He didn’t say this from his home, writing comfortably in his favorite chair. He wrote this while in prison, with chains around his feet and hands, and a death sentence written on his calendar.
God offers you the gift of endurance. Accept that gift and learn how to use it – it will help you in your spiritual life or walk.
Patience is the second gift to aid us in our walk. Patience and endurance – two things that are pretty close to being the same thing. But there is a slight difference. Endurance helps us deal with situations. Patience helps us deal with people.
It is not easy to deal with people. Others around us are often selfish, mean spirited, unfair to us, and sometimes just downright hateful to us.
Colonel George Washington Goethals was the man who was responsible for the completion of the Panama Canal. It took years to complete and the project was filled with big problems – financial, engineering, weather, labor – everything. But his biggest challenge was the growing criticism back home from those who predicted he'd never finish the project.
Finally, a colleague asked him, "Aren't you going to answer these critics?"
"In time," answered Goethals.
"When?" his partner asked.
"When the canal is finished."
And a decade later, the canal was finished and the patient Colonel finally had an answer to all the criticism of the people.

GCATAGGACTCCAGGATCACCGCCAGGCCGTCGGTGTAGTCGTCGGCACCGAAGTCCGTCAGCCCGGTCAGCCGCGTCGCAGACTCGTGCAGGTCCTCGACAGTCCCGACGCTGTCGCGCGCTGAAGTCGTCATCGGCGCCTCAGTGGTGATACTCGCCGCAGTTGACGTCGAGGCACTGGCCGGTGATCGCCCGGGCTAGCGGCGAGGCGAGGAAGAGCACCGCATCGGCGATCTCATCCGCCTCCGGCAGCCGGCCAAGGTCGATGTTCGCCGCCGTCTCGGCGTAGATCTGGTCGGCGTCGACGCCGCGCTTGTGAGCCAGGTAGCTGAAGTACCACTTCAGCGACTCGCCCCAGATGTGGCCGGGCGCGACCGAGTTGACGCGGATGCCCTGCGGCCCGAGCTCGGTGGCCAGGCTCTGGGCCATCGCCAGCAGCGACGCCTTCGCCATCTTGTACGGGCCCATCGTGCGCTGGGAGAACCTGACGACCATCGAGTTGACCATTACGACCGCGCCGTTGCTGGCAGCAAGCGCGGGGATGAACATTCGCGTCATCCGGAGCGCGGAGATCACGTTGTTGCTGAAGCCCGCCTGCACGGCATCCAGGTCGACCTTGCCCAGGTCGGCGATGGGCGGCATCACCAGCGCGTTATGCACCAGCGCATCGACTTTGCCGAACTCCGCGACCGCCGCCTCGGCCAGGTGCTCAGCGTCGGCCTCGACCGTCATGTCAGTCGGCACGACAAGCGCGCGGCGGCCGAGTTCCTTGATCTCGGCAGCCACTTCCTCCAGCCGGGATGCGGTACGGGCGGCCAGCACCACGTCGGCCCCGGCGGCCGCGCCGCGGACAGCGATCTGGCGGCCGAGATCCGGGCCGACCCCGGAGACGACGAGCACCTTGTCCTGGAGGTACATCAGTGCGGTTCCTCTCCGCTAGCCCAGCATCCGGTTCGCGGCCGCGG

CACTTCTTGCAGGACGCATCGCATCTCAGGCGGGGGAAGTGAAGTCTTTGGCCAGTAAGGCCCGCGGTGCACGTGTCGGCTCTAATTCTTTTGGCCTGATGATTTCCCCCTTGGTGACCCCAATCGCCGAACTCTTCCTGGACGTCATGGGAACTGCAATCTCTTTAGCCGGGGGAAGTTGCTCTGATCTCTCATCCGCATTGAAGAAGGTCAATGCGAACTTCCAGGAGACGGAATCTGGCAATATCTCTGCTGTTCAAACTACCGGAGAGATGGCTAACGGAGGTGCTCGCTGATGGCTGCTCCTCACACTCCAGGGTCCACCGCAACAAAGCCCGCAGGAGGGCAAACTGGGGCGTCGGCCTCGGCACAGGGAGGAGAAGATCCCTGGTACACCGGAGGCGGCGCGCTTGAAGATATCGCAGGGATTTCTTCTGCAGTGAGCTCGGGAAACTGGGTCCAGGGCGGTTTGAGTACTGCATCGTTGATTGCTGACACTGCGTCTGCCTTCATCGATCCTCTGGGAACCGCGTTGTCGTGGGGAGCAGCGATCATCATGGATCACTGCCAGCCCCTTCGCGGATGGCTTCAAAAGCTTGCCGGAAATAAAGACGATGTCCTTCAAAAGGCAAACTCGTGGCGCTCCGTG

Endurance deals with situations. Patience deals with people.
Gratitude is the third gift that helps us in our spiritual walk. While endurance deals with situations and patience deals with people, gratitude deals with God.
Years ago I had a youth director named James. He had a little boy named Grady. Those two had a great relationship. James was telling our youth about how God gave his only Son, Jesus Christ, to die for us because he loved us so much. James went onto say that he loved the youth of the church very much – and would do almost anything for them. But he did not love them enough to let his son Grady die for them. However, IF for some reason James decided that he would give his son to die so that someone in the youth group could live, then James would expect a tremendous outpouring of gratitude. James put it this way, “You’d better call me every day and say, ‘Thank you.’ You’d better visit me and say, ‘what can I do to show my gratitude?’”
There is no way you can live a life worthy of Christ if you don’t have gratitude in your hearts for what he has done.
At the end of the movie, Saving Private Ryan, the scene jumps out of World War II and suddenly it is 50 years later. Ryan is now an old man visiting the cemetery near the beaches of Normandy.
The war is long over.
The place is no longer violent, but peaceful.
He knells down at the tombstone of the army captain who gave his life so that Ryan might live. He breaks out in tears. His wife is at his side and she reaches out to try to comfort him. Ryan looks at her and asks, “Have I been a good man?”
The question he really is asking is, “have I lived a life worthy of this man’s sacrifice?”
It’s a question for us. Are we living a life worthy of Christ's sacrifice for us?